Born on a Thursday #45 – Brother Can You Spare a Song?

So long Pete Seeger! Thank you for your voice and your heart! I never had much, but I did have music, and music is what kept me going when the world was a cold cold place. I remember freezing and starving on the Lower East Side, but the spirit of music kept me going.

You believed music could save the world – and it saved mine.

I am grateful for your life, Mr. Seeger, bodhisattva, and all those you’ve inspired.

I don’t know whether to smile or cry.

Peter Seeger's Banjo

and – The Weavers!


and – Peter, Paul, and Mary


and – Bob Dylan


and – Woodie Guthrie

Woody Guthrie canvas print by Obey
* Forgive me for not posting photography sources – I could not find them. Please message me if you know any of the photographers who created these images.

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Holly hails from an illustrious lineage of fortune tellers, yogis, folk healers, troubadours and poets of the fine and mystical arts. Shape-shifting Tantric Siren of the Lunar Mysteries, she surfs the ebbs and flows of the multiverse on the Pure Sound of Creation. Her alchemy is Sacred Folly — revolutionary transformation through Love, deep play, Beauty, and music.

5 thoughts on “Born on a Thursday #45 – Brother Can You Spare a Song?

  1. Thank you, beautiful Redbird Berrysong, for this lovely post. Pete and his wife Toshi were both so wonderful, and so important to making our planetary culture as rich as it is. Just can’t be properly appreciated enough. Hard to think of nicer, kindlier, friendlier, more humble and fun, giving and selfless, dedicated people. I love(d) my parents, and—whatever their issues—they were obviously just right for me, but can you imagine having Toshi and Pete (whatever their issues) for parents (or grandparents)?–Wow!
    Our families had shared mutual friends and colleagues since before my birth, but it was Odetta who first re-introduced me in my mature youth to Toshi and Pete. There is so much one can say about them, it’s just sort of overwhelming. Toshi departed this past July, and I think we all sort of suspected that Pete—who was already dealing with some serious age-related physical issues—might not last all that long after that. As so often happens. Though just ten days before his passing he was apparently out chopping firewood, and as he recently told Amy Goodman in an interview on Democracy Now, he wished he had another 20 years to see the wonderful progress he was convinced is bound to come. The memorial show is worth watching in full (be sure to include the link to it here:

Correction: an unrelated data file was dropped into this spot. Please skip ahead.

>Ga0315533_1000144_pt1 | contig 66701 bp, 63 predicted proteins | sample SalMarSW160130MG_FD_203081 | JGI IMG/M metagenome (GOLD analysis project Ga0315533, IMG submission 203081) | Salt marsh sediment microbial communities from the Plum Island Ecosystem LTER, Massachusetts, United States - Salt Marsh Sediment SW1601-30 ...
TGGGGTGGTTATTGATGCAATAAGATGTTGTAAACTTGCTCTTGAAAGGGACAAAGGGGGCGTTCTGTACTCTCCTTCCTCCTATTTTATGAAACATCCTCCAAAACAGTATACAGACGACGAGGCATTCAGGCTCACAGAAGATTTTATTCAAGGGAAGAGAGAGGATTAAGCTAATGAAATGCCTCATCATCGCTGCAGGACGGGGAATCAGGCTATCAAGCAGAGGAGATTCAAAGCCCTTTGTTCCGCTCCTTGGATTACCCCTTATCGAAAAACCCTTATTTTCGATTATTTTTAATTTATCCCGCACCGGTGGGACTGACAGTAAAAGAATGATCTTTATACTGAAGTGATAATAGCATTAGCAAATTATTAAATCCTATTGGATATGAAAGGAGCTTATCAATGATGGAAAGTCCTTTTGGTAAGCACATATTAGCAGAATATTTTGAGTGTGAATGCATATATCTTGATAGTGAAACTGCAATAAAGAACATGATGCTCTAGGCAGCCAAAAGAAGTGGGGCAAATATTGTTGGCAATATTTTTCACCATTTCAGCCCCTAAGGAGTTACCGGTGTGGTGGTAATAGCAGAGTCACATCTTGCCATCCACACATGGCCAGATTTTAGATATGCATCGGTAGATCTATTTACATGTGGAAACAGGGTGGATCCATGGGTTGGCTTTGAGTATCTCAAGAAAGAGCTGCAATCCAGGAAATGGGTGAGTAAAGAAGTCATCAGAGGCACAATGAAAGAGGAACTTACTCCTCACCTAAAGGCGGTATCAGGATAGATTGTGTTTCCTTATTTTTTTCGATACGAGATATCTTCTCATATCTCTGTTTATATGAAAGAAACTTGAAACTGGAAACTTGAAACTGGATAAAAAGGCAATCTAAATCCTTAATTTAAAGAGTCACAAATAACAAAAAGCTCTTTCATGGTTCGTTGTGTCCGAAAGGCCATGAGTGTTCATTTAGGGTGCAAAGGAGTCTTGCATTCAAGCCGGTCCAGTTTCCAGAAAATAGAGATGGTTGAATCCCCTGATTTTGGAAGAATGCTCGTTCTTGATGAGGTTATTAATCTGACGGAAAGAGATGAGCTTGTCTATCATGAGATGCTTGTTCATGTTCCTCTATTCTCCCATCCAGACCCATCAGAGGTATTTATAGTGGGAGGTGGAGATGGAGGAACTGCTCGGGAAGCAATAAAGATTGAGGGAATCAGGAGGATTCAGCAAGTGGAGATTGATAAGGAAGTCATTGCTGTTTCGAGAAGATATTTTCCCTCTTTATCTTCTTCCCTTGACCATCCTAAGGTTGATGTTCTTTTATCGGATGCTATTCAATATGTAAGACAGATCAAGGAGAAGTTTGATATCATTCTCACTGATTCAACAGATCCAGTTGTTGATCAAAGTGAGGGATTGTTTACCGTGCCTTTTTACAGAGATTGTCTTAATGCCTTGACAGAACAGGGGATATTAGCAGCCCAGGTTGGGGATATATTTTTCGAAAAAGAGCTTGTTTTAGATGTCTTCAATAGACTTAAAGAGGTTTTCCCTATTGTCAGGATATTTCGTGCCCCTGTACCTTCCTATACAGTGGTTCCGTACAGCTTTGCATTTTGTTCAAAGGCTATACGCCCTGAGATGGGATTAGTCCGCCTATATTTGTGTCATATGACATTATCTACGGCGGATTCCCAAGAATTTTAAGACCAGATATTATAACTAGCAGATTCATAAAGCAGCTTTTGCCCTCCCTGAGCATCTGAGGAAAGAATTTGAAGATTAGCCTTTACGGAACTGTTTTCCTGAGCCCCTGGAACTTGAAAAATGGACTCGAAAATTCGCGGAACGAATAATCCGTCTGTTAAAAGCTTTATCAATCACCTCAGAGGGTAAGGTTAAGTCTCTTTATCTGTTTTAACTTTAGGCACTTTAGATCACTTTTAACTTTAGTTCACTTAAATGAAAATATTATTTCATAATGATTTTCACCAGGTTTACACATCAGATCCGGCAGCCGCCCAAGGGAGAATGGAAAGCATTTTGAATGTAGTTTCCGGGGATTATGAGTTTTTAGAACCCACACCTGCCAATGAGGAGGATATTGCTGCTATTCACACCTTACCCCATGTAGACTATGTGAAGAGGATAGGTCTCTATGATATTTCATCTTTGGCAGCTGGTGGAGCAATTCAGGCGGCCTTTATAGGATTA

A couple of highlights:

    Pete: …The establishment has always been concerned about music. I’ve quoted Plato for years, who wrote, “It’s very important that the wrong kind of music not be allowed in the Republic.” And I’ve also heard there’s an old Arab proverb, “When the king puts the poet on his payroll, he cuts off the tongue of the poet.”
    During the 1930s, I was very conscious that radio stations played nice love songs and funny songs, but only by accident did a song like “Brother, Can You Spare a Dime?” get through. The other songs tended to be more like Bing Crosby’s hit of 1933, I think: “Wrap your troubles in dreams. Dream your troubles away.” That’s how we’re going to lick the Depression?
    …Some of Bob Dylan’s songs are still my favorites. What an artist he is. What a great—I would say maybe he and Woody [Guthrie] and Buffy Sainte-Marie and Joni Mitchell and Malvina Reynolds are the greatest songwriters of the 20th century, even though Irving Berlin made the most money. They wrote songs that were trying to help us understand where we are, what we’ve got to do….”

    According to his wikipedia entry,
    When asked about his religious or spiritual views, Seeger replied: “I feel most spiritual when I’m out in the woods. I feel part of nature. Or looking up at the stars. I used to say I was an atheist. Now I say, it’s all according to your definition of God. According to my definition of God, I’m not an atheist. Because I think God is everything. Whenever I open my eyes I’m looking at God. Whenever I’m listening to something I’m listening to God.”. He was a member of a Unitarian Universalist Church in New York.